A volunteering stint in Vietnam brought David Pinault up close with the most trafficked mammal you've never heard of. Here's his story. (Want to share your own wildlife volunteering story? Drop us a line!)

Yes, I’d hoped for a close-up encounter with pangolins. But having one dig its claws into my jeans and crawl straight up my leg was more than I’d expected.

My chance to work with these creatures came just recently, as a volunteer at a wildlife rescue centre in the highland jungle forests of Vietnam's Cuc Phuong National Park, a three-hour drive from Hanoi. The centre is run by a newly created nonprofit group called SVW: Save Vietnam’s Wildlife.

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A young pangolin riding on its mother's tail at the rescue centre. Image: D. Pinault/Save Vietnam's Wildlife

Although SVW cares for many kinds of animals, pangolins have become its particular focus because of their highly endangered status in Vietnam and throughout Southeast Asia. More threatened than even elephants or rhinos, pangolins are the most heavily trafficked mammal in the world. 

My job at the rescue centre? Pangolin feeding duty! In the wild, the animals use their sharp claws to tear apart termite mounds and anthills, lapping up insects with their extraordinarily long, sticky tongues. At the centre, they munch on a mix of frozen ants, silk-worm larvae (pulverised in a blender) and soybean powder.

Aside from feeding the rescues and changing their water, I was also in charge of keeping the enclosures clean. Each cage is spacious, over ten feet tall, with its own habitat of palm fronds, bamboo and upright tree trunks – these creatures love to climb! 

But the best time for some pangolin-watching is after dark, since that's when the animals are most active. On my night-time visits, I'd wait for one rescued resident, named Lucky, to emerge from his burrow to wander about. He liked to climb up a tree, wrap his tail around a branch while dangling head-down, and then swing outward to sniff at my fingers as I extended my hand up to him. Then he’d scamper back down and try to use my leg as a climbing-post (which is how I discovered pangolins are much stronger than they look).

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Lucky during a night-time climb (left) and with David (right). Image: D. Pinault/Save Vietnam's Wildlife

The word "pangolin" comes from a Malay-Indonesian term that means "to curl up" or "coil", hinting at their main defence strategy: when threatened, they quickly roll their scaly body and tail into an armoured ball.

It's a great defence, no question, against predators like lions or leopards – but it offers no protection against human poachers, who simply scoop up the coiled creature, dump it into a bag and take it to market.  

In fact, along with deforestation and habitat destruction, poaching is one of the greatest dangers facing pangolins today. The biggest consumer demand comes from China, where dried pangolin scales are used for traditional medicine, as a cure for afflictions ranging from arthritis and rheumatism to asthma and cancer. Eating pangolin meat is also said to revive men’s virility.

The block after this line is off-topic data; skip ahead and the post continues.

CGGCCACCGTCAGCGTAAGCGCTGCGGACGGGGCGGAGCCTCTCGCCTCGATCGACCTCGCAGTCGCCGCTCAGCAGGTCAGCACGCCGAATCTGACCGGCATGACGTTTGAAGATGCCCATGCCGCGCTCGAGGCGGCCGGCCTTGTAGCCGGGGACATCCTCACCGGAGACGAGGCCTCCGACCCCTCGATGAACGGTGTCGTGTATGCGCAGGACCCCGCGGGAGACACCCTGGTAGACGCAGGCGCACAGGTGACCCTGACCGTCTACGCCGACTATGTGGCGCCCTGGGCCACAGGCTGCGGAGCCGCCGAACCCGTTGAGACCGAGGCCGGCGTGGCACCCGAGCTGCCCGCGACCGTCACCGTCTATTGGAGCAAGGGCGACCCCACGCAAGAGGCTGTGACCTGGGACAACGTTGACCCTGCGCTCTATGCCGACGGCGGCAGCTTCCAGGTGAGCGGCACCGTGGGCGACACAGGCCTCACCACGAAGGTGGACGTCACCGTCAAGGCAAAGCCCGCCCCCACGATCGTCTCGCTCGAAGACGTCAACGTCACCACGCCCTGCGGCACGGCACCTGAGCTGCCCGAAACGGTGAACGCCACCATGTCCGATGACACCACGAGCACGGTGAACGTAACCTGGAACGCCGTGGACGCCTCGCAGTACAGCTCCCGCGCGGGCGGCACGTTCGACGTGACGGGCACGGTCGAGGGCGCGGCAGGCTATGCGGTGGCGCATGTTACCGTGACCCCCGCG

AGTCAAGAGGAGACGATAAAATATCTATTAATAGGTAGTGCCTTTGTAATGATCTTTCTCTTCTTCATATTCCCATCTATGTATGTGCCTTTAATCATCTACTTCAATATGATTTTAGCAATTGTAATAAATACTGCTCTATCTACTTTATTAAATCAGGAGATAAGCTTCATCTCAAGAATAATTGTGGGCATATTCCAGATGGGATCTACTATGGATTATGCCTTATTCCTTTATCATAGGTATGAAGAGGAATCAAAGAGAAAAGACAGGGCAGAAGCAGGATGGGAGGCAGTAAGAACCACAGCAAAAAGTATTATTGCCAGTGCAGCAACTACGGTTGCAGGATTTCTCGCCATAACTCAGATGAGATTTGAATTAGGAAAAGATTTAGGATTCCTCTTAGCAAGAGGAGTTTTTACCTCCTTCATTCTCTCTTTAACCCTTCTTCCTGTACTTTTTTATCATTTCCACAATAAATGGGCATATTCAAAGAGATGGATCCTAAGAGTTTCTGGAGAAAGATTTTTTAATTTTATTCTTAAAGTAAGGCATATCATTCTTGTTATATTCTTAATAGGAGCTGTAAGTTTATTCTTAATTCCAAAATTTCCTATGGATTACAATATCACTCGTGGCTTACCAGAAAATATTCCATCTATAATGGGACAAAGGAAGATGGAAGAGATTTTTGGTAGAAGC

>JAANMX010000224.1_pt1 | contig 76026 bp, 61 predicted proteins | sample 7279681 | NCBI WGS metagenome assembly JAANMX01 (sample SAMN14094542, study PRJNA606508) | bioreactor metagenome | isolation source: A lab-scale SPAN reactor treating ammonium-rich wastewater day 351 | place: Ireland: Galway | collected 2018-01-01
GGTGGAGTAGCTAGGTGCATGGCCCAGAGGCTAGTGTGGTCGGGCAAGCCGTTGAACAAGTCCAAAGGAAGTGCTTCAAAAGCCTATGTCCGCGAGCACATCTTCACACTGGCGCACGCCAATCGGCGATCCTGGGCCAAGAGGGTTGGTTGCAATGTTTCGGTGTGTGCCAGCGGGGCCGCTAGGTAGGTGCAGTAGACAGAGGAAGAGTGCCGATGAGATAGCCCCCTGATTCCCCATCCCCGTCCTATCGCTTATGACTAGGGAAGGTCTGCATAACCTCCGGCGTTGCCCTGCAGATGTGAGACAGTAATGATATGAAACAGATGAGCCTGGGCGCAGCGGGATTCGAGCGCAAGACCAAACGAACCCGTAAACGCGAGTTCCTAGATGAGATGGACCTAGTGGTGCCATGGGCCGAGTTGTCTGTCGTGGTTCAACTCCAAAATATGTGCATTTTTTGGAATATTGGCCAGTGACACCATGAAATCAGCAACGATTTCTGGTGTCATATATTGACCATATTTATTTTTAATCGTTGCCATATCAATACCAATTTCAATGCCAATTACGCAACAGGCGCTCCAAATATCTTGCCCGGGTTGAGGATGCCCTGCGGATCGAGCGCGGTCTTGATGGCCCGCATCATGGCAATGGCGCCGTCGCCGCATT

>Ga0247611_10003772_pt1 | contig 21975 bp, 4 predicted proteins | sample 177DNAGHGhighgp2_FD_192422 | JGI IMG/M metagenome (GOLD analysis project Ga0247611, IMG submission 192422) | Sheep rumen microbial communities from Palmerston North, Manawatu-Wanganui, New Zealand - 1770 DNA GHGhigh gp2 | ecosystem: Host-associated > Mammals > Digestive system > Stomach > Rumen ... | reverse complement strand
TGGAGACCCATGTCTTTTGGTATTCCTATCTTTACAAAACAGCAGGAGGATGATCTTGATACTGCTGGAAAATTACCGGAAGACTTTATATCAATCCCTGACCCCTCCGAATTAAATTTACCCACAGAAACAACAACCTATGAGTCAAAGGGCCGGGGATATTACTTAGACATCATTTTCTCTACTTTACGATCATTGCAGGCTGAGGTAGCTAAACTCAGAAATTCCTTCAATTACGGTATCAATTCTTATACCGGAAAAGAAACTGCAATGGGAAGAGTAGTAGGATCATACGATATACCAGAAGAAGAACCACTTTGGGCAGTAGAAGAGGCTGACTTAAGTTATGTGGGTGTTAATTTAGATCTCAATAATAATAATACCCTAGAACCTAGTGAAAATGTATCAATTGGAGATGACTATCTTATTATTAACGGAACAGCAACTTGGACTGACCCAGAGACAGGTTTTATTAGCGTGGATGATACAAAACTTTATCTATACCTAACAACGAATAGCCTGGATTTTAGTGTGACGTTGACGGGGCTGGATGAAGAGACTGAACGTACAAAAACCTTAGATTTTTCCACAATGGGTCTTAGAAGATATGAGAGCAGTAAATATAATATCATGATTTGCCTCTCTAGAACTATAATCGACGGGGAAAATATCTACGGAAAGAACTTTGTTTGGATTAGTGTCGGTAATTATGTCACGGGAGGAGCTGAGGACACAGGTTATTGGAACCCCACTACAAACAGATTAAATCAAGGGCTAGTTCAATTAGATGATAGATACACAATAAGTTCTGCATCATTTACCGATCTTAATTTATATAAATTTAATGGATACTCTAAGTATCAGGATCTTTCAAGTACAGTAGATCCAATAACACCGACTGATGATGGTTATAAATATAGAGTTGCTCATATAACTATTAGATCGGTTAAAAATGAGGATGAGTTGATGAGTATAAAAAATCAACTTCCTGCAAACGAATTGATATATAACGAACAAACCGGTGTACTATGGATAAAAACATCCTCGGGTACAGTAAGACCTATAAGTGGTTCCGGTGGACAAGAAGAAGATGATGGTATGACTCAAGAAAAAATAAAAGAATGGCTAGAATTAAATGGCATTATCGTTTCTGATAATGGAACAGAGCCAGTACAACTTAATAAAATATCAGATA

Such beliefs have fuelled pangolin trafficking for many decades. In the 1930s, Dutch colonial officials attempted to curb this trade by prohibiting the export of pangolin scales from Java – but more recently, it is China’s economic boom that has been driving demand, pushing these creatures to the brink of extinction.

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Lucky the pangolin in its burrow. Image: D. Pinault/Save Vietnam's Wildlife


Among the rapidly expanding Chinese middle class, pangolin meat is considered a delicacy and a status symbol, pushing prices up to US$300 dollars per kilogram. Scales are valued at US$3,000 per kilogram.

Having depleted their own populations of these creatures, Chinese dealers now buy pangolins that have been trafficked from as far away as Africa and Indonesia, and as nearby as the neighbouring nation of Vietnam.

And that’s where Save Vietnam’s Wildlife comes in. The group's director, Thai Van Nguyen, and his team frequently rush to the Vietnamese-Chinese border to rescue pangolins that have been confiscated from smugglers.

Once safely housed at SVW’s centre in Cuc Phuong Forest, the animals – which arrive emaciated and dehydrated from confinement in mesh bags and shipping containers – are fed and given medical attention until they’re healthy and ready to be released back into the wild.

For more information about SVW's rescue efforts, and to find out how you can volunteer to help, head on over to their website.

Total pangolin novice? Here are some more awesome facts:

Pangolin Facts Infographic 2015 03 03


Top header image: David Brossard, Flickr